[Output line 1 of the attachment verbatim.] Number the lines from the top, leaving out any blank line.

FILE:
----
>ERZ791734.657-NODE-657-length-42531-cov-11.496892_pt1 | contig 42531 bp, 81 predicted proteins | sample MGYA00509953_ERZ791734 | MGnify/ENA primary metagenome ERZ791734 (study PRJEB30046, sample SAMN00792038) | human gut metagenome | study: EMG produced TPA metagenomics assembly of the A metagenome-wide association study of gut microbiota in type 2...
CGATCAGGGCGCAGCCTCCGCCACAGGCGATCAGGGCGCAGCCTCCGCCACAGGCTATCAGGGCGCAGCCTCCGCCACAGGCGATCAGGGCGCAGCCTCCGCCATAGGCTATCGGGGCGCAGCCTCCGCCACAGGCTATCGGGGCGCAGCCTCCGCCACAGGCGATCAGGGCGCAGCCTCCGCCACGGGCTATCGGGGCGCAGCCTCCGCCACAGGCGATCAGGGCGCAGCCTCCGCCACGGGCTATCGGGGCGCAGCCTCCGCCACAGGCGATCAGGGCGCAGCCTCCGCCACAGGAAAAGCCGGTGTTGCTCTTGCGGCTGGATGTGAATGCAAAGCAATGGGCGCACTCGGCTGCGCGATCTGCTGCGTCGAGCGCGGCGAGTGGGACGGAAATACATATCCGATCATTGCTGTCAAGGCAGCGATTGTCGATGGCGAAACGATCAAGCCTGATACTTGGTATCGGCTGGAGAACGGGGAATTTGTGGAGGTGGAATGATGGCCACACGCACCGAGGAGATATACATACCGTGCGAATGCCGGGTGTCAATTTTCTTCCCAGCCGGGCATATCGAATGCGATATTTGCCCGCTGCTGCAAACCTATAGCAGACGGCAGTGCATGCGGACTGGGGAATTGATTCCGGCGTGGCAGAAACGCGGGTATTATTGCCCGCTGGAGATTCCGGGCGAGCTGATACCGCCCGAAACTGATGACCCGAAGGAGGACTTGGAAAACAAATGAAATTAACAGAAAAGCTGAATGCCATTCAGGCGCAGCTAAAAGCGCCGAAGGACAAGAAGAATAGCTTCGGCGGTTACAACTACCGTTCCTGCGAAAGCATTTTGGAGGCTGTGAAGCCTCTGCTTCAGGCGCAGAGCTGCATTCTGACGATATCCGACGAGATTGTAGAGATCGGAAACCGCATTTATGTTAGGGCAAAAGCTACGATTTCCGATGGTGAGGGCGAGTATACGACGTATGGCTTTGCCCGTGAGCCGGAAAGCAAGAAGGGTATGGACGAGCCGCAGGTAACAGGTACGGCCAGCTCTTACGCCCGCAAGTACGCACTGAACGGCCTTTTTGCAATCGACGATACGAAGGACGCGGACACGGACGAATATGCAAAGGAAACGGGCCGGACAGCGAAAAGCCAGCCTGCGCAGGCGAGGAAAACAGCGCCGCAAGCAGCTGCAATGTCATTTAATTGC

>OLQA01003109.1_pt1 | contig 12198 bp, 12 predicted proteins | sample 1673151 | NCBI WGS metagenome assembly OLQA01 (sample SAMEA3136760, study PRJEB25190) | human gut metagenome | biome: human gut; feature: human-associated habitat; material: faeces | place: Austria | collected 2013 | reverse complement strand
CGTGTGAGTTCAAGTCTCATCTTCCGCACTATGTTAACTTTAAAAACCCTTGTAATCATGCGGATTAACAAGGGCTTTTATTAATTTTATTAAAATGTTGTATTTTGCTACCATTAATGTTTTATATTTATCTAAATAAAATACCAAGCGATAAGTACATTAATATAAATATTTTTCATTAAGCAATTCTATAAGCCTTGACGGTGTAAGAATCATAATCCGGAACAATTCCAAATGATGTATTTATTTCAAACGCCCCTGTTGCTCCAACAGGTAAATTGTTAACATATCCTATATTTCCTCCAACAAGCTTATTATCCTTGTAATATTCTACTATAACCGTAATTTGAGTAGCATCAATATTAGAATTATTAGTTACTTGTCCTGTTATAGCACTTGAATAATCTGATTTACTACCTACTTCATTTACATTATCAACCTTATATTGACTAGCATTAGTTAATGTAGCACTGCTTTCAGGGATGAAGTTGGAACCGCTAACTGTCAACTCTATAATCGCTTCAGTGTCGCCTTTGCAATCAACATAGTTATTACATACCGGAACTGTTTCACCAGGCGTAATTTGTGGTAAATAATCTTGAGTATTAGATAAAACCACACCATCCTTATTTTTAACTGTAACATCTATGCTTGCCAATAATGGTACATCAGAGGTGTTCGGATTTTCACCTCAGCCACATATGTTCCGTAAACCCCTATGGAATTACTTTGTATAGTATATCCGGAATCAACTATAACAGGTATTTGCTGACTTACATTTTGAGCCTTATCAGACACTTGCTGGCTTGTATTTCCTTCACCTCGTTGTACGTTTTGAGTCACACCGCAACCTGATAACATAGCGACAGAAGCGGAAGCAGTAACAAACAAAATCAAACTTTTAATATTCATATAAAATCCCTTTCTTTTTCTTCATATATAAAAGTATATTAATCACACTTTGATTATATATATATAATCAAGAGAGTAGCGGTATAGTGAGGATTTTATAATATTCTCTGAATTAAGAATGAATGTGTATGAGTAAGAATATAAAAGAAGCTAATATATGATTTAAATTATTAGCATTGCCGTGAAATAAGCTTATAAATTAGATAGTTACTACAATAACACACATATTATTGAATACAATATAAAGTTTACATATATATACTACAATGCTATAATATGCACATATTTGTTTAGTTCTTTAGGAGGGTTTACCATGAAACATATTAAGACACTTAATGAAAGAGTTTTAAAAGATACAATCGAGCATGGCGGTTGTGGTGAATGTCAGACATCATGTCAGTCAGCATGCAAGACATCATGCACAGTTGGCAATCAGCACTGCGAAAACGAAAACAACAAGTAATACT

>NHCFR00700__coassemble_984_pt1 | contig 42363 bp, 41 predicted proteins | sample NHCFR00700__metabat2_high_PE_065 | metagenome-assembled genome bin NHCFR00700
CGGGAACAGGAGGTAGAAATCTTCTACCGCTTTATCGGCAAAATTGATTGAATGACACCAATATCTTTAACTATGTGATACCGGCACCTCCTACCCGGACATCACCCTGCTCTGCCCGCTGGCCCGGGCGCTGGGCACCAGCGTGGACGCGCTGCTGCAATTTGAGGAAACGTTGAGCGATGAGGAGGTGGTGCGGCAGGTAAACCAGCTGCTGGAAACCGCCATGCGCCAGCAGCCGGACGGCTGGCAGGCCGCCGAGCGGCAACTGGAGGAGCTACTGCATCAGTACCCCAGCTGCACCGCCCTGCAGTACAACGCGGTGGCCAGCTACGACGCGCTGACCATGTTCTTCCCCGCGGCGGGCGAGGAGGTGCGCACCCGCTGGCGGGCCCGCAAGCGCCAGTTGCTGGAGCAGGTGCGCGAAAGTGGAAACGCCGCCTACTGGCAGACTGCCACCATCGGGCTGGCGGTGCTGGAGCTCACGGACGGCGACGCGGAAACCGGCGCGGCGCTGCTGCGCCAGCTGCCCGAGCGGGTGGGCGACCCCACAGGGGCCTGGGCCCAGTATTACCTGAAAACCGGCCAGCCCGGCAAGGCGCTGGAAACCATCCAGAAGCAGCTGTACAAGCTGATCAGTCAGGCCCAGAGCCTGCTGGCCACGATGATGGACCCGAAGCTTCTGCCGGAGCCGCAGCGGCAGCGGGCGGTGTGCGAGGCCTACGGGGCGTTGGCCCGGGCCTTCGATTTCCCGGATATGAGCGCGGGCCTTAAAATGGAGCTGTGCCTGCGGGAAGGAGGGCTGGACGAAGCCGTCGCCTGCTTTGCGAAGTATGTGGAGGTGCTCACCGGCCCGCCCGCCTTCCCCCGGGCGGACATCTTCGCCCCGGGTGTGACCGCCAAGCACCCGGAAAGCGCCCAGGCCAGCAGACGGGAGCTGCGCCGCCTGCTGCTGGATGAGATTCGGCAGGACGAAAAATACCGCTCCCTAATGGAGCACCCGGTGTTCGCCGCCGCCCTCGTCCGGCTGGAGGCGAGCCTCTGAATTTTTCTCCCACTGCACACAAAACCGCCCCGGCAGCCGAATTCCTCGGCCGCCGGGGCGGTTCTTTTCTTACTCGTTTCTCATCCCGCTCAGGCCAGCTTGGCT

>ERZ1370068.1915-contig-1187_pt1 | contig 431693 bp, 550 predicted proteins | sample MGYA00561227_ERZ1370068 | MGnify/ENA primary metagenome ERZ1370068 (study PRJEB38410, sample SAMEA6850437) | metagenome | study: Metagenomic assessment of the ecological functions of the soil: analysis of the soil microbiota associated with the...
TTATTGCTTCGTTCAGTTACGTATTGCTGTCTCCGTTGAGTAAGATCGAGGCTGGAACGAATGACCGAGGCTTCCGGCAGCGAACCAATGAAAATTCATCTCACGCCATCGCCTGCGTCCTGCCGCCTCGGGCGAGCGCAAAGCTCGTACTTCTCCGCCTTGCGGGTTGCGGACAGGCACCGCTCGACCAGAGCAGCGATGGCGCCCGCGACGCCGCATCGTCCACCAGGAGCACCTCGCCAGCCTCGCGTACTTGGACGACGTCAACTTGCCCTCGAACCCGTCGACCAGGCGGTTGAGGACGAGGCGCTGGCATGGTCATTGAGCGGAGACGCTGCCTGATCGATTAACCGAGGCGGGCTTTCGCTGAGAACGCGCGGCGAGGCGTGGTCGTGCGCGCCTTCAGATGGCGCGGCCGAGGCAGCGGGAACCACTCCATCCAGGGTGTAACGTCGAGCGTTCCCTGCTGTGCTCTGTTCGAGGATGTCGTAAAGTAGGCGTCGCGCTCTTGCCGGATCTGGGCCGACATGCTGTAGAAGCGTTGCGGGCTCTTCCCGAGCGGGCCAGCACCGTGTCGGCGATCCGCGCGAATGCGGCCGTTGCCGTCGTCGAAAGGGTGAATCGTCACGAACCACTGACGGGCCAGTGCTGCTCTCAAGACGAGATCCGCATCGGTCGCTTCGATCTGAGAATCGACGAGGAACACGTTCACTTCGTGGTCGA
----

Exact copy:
>ERZ791734.657-NODE-657-length-42531-cov-11.496892_pt1 | contig 42531 bp, 81 predicted proteins | sample MGYA00509953_ERZ791734 | MGnify/ENA primary metagenome ERZ791734 (study PRJEB30046, sample SAMN00792038) | human gut metagenome | study: EMG produced TPA metagenomics assembly of the A metagenome-wide association study of gut microbiota in type 2...